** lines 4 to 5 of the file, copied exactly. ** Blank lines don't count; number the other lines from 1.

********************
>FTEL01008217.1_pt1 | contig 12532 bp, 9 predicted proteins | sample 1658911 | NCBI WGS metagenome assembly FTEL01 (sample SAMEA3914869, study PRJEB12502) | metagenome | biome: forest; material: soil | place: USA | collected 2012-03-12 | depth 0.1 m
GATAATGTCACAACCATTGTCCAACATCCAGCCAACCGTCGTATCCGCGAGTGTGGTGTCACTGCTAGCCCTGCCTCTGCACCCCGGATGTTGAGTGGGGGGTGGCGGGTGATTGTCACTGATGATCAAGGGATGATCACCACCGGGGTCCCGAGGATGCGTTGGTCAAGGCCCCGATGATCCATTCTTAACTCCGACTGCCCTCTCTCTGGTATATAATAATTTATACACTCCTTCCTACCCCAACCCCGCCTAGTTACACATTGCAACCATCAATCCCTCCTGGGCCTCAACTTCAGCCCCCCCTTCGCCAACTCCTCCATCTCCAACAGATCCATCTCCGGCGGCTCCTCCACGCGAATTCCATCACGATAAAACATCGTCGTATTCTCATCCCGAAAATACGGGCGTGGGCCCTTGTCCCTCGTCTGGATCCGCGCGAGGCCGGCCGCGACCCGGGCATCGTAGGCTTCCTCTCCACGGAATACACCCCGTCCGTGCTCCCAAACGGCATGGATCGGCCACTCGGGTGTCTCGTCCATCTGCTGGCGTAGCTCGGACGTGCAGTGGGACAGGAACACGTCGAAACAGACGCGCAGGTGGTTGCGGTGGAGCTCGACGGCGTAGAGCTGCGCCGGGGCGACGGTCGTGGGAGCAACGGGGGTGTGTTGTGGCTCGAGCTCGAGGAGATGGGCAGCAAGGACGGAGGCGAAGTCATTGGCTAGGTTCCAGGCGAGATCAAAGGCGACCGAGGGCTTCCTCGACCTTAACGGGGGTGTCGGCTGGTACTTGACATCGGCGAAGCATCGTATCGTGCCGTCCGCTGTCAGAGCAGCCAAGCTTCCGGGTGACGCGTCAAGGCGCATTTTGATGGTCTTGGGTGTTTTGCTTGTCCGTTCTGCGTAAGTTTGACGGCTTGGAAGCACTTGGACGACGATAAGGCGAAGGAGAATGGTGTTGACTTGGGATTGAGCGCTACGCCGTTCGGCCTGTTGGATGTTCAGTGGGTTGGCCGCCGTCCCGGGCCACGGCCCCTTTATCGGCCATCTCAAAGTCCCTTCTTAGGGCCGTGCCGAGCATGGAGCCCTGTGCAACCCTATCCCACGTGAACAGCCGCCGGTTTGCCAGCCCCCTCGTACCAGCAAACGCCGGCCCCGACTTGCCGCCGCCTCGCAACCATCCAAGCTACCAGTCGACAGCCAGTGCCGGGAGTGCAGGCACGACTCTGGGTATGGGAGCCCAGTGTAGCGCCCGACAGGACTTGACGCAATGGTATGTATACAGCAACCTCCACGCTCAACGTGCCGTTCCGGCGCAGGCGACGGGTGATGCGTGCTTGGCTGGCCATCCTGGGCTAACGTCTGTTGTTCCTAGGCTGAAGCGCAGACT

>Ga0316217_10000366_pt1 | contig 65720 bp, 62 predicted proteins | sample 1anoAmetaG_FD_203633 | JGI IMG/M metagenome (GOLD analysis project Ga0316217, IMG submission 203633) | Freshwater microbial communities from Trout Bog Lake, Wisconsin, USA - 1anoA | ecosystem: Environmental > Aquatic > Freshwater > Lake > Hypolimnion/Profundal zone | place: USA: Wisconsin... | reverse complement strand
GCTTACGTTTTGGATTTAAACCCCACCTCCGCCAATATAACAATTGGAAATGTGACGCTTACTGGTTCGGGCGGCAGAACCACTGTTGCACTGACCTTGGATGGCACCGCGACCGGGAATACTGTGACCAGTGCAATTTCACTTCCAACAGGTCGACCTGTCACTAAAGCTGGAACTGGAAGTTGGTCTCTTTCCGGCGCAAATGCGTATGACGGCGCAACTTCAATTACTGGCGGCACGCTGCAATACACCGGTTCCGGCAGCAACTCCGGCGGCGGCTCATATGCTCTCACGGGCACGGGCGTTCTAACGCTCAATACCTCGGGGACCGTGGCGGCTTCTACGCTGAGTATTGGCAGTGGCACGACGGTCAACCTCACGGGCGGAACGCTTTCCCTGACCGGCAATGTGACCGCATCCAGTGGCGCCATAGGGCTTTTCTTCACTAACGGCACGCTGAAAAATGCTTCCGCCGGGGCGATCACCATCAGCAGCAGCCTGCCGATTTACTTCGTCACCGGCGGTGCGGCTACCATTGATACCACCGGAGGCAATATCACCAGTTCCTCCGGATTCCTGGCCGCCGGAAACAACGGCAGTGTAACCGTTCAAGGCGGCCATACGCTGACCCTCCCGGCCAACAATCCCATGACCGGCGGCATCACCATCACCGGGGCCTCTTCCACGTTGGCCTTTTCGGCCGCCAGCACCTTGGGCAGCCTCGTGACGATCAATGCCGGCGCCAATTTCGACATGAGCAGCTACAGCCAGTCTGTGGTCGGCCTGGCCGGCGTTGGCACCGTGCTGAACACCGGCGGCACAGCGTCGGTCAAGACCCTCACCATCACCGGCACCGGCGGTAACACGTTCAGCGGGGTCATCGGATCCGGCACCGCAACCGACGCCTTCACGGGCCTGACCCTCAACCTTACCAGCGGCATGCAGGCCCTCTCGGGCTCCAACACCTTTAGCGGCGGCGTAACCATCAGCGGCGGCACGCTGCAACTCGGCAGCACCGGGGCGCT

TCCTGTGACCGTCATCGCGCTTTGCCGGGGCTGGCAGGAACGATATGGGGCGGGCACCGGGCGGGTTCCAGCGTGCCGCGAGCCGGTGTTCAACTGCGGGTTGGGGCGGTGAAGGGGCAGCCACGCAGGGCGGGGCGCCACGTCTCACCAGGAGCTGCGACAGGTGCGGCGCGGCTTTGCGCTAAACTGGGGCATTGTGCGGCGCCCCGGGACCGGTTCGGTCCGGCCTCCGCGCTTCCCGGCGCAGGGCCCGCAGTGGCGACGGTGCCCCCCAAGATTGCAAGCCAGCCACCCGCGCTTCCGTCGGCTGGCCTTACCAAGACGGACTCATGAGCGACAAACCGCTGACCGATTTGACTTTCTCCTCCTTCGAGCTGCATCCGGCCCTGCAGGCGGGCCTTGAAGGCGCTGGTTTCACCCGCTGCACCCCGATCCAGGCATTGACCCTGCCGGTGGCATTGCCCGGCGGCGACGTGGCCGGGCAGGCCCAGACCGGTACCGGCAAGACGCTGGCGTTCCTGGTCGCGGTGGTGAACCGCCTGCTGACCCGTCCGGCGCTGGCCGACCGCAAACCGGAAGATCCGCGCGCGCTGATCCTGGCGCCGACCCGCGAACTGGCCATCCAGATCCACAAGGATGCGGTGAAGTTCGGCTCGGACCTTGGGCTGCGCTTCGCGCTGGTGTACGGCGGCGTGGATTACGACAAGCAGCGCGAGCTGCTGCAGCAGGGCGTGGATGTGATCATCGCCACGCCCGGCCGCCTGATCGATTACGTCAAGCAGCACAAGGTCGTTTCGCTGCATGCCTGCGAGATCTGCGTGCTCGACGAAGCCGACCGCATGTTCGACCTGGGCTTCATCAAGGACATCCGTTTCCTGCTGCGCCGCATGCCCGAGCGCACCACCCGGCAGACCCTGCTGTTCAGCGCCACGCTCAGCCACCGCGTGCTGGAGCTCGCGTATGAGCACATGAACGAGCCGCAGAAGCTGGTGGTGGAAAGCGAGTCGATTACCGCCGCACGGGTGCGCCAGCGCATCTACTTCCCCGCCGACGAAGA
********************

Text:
GCTTACGTTTTGGATTTAAACCCCACCTCCGCCAATATAACAATTGGAAATGTGACGCTTACTGGTTCGGGCGGCAGAACCACTGTTGCACTGACCTTGGATGGCACCGCGACCGGGAATACTGTGACCAGTGCAATTTCACTTCCAACAGGTCGACCTGTCACTAAAGCTGGAACTGGAAGTTGGTCTCTTTCCGGCGCAAATGCGTATGACGGCGCAACTTCAATTACTGGCGGCACGCTGCAATACACCGGTTCCGGCAGCAACTCCGGCGGCGGCTCATATGCTCTCACGGGCACGGGCGTTCTAACGCTCAATACCTCGGGGACCGTGGCGGCTTCTACGCTGAGTATTGGCAGTGGCACGACGGTCAACCTCACGGGCGGAACGCTTTCCCTGACCGGCAATGTGACCGCATCCAGTGGCGCCATAGGGCTTTTCTTCACTAACGGCACGCTGAAAAATGCTTCCGCCGGGGCGATCACCATCAGCAGCAGCCTGCCGATTTACTTCGTCACCGGCGGTGCGGCTACCATTGATACCACCGGAGGCAATATCACCAGTTCCTCCGGATTCCTGGCCGCCGGAAACAACGGCAGTGTAACCGTTCAAGGCGGCCATACGCTGACCCTCCCGGCCAACAATCCCATGACCGGCGGCATCACCATCACCGGGGCCTCTTCCACGTTGGCCTTTTCGGCCGCCAGCACCTTGGGCAGCCTCGTGACGATCAATGCCGGCGCCAATTTCGACATGAGCAGCTACAGCCAGTCTGTGGTCGGCCTGGCCGGCGTTGGCACCGTGCTGAACACCGGCGGCACAGCGTCGGTCAAGACCCTCACCATCACCGGCACCGGCGGTAACACGTTCAGCGGGGTCATCGGATCCGGCACCGCAACCGACGCCTTCACGGGCCTGACCCTCAACCTTACCAGCGGCATGCAGGCCCTCTCGGGCTCCAACACCTTTAGCGGCGGCGTAACCATCAGCGGCGGCACGCTGCAACTCGGCAGCACCGGGGCGCT

TCCTGTGACCGTCATCGCGCTTTGCCGGGGCTGGCAGGAACGATATGGGGCGGGCACCGGGCGGGTTCCAGCGTGCCGCGAGCCGGTGTTCAACTGCGGGTTGGGGCGGTGAAGGGGCAGCCACGCAGGGCGGGGCGCCACGTCTCACCAGGAGCTGCGACAGGTGCGGCGCGGCTTTGCGCTAAACTGGGGCATTGTGCGGCGCCCCGGGACCGGTTCGGTCCGGCCTCCGCGCTTCCCGGCGCAGGGCCCGCAGTGGCGACGGTGCCCCCCAAGATTGCAAGCCAGCCACCCGCGCTTCCGTCGGCTGGCCTTACCAAGACGGACTCATGAGCGACAAACCGCTGACCGATTTGACTTTCTCCTCCTTCGAGCTGCATCCGGCCCTGCAGGCGGGCCTTGAAGGCGCTGGTTTCACCCGCTGCACCCCGATCCAGGCATTGACCCTGCCGGTGGCATTGCCCGGCGGCGACGTGGCCGGGCAGGCCCAGACCGGTACCGGCAAGACGCTGGCGTTCCTGGTCGCGGTGGTGAACCGCCTGCTGACCCGTCCGGCGCTGGCCGACCGCAAACCGGAAGATCCGCGCGCGCTGATCCTGGCGCCGACCCGCGAACTGGCCATCCAGATCCACAAGGATGCGGTGAAGTTCGGCTCGGACCTTGGGCTGCGCTTCGCGCTGGTGTACGGCGGCGTGGATTACGACAAGCAGCGCGAGCTGCTGCAGCAGGGCGTGGATGTGATCATCGCCACGCCCGGCCGCCTGATCGATTACGTCAAGCAGCACAAGGTCGTTTCGCTGCATGCCTGCGAGATCTGCGTGCTCGACGAAGCCGACCGCATGTTCGACCTGGGCTTCATCAAGGACATCCGTTTCCTGCTGCGCCGCATGCCCGAGCGCACCACCCGGCAGACCCTGCTGTTCAGCGCCACGCTCAGCCACCGCGTGCTGGAGCTCGCGTATGAGCACATGAACGAGCCGCAGAAGCTGGTGGTGGAAAGCGAGTCGATTACCGCCGCACGGGTGCGCCAGCGCATCTACTTCCCCGCCGACGAAGA